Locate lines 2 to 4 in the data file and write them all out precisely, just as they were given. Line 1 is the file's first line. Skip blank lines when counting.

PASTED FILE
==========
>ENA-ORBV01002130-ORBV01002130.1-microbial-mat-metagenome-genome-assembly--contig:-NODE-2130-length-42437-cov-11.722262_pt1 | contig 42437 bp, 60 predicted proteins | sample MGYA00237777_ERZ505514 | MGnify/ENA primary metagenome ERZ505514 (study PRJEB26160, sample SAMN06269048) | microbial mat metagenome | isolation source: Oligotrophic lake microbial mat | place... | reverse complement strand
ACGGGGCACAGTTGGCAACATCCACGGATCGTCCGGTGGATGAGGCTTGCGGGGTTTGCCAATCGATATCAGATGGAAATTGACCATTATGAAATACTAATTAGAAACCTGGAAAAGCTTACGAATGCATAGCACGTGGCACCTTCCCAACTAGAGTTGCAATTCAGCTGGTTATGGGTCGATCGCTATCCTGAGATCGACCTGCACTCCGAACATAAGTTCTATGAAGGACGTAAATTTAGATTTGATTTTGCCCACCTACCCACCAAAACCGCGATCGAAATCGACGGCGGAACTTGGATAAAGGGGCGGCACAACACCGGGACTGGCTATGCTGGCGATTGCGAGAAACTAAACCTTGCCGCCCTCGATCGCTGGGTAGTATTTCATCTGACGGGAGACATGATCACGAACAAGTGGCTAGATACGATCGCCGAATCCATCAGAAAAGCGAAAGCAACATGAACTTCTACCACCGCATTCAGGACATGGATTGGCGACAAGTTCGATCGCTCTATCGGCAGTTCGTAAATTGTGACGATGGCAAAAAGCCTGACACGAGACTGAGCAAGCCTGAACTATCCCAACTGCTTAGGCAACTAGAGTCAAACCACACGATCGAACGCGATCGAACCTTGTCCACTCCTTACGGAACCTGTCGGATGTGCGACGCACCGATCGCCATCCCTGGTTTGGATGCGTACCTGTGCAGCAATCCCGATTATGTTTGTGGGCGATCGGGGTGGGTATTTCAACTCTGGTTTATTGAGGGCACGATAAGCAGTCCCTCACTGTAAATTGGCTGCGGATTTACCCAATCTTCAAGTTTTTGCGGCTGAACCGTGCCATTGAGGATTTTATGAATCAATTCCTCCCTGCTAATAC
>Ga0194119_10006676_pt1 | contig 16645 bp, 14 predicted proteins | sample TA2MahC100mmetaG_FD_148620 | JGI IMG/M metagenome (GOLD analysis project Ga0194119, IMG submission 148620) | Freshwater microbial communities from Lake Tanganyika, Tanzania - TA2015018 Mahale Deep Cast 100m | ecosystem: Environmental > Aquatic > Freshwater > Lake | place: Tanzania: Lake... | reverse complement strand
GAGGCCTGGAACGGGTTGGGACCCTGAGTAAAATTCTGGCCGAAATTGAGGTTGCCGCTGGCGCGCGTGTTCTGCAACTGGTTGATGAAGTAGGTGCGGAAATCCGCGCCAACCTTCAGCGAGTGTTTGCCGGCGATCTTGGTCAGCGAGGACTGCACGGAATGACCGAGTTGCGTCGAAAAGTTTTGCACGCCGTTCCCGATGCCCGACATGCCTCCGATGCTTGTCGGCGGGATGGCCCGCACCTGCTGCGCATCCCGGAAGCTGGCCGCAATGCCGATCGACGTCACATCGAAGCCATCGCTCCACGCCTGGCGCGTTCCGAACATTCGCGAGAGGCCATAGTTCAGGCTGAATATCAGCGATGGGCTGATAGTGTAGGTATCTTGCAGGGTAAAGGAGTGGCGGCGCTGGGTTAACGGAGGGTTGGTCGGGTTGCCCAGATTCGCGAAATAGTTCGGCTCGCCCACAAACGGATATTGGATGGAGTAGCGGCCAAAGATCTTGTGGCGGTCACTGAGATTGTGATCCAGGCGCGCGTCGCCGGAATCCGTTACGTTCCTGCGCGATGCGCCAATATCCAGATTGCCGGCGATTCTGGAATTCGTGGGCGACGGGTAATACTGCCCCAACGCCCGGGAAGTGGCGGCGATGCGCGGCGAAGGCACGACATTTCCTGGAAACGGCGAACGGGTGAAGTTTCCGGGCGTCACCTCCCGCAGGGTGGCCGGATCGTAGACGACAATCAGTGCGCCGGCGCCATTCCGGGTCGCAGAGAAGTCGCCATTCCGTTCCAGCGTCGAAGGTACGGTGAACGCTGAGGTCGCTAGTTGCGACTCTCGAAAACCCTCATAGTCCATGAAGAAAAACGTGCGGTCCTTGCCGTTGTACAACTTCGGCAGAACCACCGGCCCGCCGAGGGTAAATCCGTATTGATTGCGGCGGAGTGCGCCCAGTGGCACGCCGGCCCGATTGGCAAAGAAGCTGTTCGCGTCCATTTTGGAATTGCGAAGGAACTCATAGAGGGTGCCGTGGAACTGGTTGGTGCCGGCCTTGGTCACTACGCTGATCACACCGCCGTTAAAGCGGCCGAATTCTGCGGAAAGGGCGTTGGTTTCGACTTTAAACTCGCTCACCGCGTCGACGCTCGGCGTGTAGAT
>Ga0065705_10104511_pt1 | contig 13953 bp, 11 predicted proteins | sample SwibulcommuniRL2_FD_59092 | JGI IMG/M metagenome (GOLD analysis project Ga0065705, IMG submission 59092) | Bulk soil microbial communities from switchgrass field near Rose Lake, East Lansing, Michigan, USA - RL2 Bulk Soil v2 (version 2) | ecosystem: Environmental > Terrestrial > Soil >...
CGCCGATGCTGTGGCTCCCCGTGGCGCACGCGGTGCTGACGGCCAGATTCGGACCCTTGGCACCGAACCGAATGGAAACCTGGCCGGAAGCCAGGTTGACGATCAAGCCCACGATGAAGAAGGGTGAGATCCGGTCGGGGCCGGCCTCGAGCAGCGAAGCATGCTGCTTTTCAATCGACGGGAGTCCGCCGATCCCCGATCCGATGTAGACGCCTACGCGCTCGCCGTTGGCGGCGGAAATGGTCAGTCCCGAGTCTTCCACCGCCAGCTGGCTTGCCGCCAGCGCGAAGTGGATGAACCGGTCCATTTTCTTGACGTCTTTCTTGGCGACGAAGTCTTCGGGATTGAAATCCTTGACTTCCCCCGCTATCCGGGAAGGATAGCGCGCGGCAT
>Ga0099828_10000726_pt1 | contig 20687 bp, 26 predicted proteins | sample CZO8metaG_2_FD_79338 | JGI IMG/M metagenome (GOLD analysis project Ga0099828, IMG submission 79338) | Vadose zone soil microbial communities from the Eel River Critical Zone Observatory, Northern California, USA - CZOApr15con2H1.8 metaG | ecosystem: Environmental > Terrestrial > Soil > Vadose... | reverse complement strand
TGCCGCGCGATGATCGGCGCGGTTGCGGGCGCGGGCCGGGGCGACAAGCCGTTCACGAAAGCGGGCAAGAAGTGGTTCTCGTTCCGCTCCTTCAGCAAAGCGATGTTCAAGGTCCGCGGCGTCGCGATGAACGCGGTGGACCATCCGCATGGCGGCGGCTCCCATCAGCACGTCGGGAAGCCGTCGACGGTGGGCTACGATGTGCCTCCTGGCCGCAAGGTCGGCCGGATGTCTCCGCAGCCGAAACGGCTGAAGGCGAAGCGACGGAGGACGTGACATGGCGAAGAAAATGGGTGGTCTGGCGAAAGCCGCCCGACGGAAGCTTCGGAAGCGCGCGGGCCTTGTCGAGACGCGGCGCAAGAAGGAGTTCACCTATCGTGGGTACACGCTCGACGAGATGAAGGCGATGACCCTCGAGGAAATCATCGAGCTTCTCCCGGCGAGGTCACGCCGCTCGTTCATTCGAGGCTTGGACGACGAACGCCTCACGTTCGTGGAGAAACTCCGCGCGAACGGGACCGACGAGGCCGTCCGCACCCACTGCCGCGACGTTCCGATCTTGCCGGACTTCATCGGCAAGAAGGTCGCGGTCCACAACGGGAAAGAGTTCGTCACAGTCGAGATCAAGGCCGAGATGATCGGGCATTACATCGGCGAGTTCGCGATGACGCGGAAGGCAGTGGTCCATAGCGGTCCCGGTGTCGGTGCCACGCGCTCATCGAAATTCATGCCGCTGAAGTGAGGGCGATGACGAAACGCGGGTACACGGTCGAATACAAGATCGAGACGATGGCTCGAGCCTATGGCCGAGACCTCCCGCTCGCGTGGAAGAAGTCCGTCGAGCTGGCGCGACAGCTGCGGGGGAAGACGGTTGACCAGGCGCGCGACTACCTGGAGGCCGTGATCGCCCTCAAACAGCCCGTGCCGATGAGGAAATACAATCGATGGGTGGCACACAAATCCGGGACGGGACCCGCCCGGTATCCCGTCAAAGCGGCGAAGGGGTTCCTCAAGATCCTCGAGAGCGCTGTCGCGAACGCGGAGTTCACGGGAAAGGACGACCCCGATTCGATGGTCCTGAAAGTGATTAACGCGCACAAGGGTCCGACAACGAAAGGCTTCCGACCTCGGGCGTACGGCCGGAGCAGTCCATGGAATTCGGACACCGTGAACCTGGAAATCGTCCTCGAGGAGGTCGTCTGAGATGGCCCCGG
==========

ACGGGGCACAGTTGGCAACATCCACGGATCGTCCGGTGGATGAGGCTTGCGGGGTTTGCCAATCGATATCAGATGGAAATTGACCATTATGAAATACTAATTAGAAACCTGGAAAAGCTTACGAATGCATAGCACGTGGCACCTTCCCAACTAGAGTTGCAATTCAGCTGGTTATGGGTCGATCGCTATCCTGAGATCGACCTGCACTCCGAACATAAGTTCTATGAAGGACGTAAATTTAGATTTGATTTTGCCCACCTACCCACCAAAACCGCGATCGAAATCGACGGCGGAACTTGGATAAAGGGGCGGCACAACACCGGGACTGGCTATGCTGGCGATTGCGAGAAACTAAACCTTGCCGCCCTCGATCGCTGGGTAGTATTTCATCTGACGGGAGACATGATCACGAACAAGTGGCTAGATACGATCGCCGAATCCATCAGAAAAGCGAAAGCAACATGAACTTCTACCACCGCATTCAGGACATGGATTGGCGACAAGTTCGATCGCTCTATCGGCAGTTCGTAAATTGTGACGATGGCAAAAAGCCTGACACGAGACTGAGCAAGCCTGAACTATCCCAACTGCTTAGGCAACTAGAGTCAAACCACACGATCGAACGCGATCGAACCTTGTCCACTCCTTACGGAACCTGTCGGATGTGCGACGCACCGATCGCCATCCCTGGTTTGGATGCGTACCTGTGCAGCAATCCCGATTATGTTTGTGGGCGATCGGGGTGGGTATTTCAACTCTGGTTTATTGAGGGCACGATAAGCAGTCCCTCACTGTAAATTGGCTGCGGATTTACCCAATCTTCAAGTTTTTGCGGCTGAACCGTGCCATTGAGGATTTTATGAATCAATTCCTCCCTGCTAATAC
>Ga0194119_10006676_pt1 | contig 16645 bp, 14 predicted proteins | sample TA2MahC100mmetaG_FD_148620 | JGI IMG/M metagenome (GOLD analysis project Ga0194119, IMG submission 148620) | Freshwater microbial communities from Lake Tanganyika, Tanzania - TA2015018 Mahale Deep Cast 100m | ecosystem: Environmental > Aquatic > Freshwater > Lake | place: Tanzania: Lake... | reverse complement strand
GAGGCCTGGAACGGGTTGGGACCCTGAGTAAAATTCTGGCCGAAATTGAGGTTGCCGCTGGCGCGCGTGTTCTGCAACTGGTTGATGAAGTAGGTGCGGAAATCCGCGCCAACCTTCAGCGAGTGTTTGCCGGCGATCTTGGTCAGCGAGGACTGCACGGAATGACCGAGTTGCGTCGAAAAGTTTTGCACGCCGTTCCCGATGCCCGACATGCCTCCGATGCTTGTCGGCGGGATGGCCCGCACCTGCTGCGCATCCCGGAAGCTGGCCGCAATGCCGATCGACGTCACATCGAAGCCATCGCTCCACGCCTGGCGCGTTCCGAACATTCGCGAGAGGCCATAGTTCAGGCTGAATATCAGCGATGGGCTGATAGTGTAGGTATCTTGCAGGGTAAAGGAGTGGCGGCGCTGGGTTAACGGAGGGTTGGTCGGGTTGCCCAGATTCGCGAAATAGTTCGGCTCGCCCACAAACGGATATTGGATGGAGTAGCGGCCAAAGATCTTGTGGCGGTCACTGAGATTGTGATCCAGGCGCGCGTCGCCGGAATCCGTTACGTTCCTGCGCGATGCGCCAATATCCAGATTGCCGGCGATTCTGGAATTCGTGGGCGACGGGTAATACTGCCCCAACGCCCGGGAAGTGGCGGCGATGCGCGGCGAAGGCACGACATTTCCTGGAAACGGCGAACGGGTGAAGTTTCCGGGCGTCACCTCCCGCAGGGTGGCCGGATCGTAGACGACAATCAGTGCGCCGGCGCCATTCCGGGTCGCAGAGAAGTCGCCATTCCGTTCCAGCGTCGAAGGTACGGTGAACGCTGAGGTCGCTAGTTGCGACTCTCGAAAACCCTCATAGTCCATGAAGAAAAACGTGCGGTCCTTGCCGTTGTACAACTTCGGCAGAACCACCGGCCCGCCGAGGGTAAATCCGTATTGATTGCGGCGGAGTGCGCCCAGTGGCACGCCGGCCCGATTGGCAAAGAAGCTGTTCGCGTCCATTTTGGAATTGCGAAGGAACTCATAGAGGGTGCCGTGGAACTGGTTGGTGCCGGCCTTGGTCACTACGCTGATCACACCGCCGTTAAAGCGGCCGAATTCTGCGGAAAGGGCGTTGGTTTCGACTTTAAACTCGCTCACCGCGTCGACGCTCGGCGTGTAGAT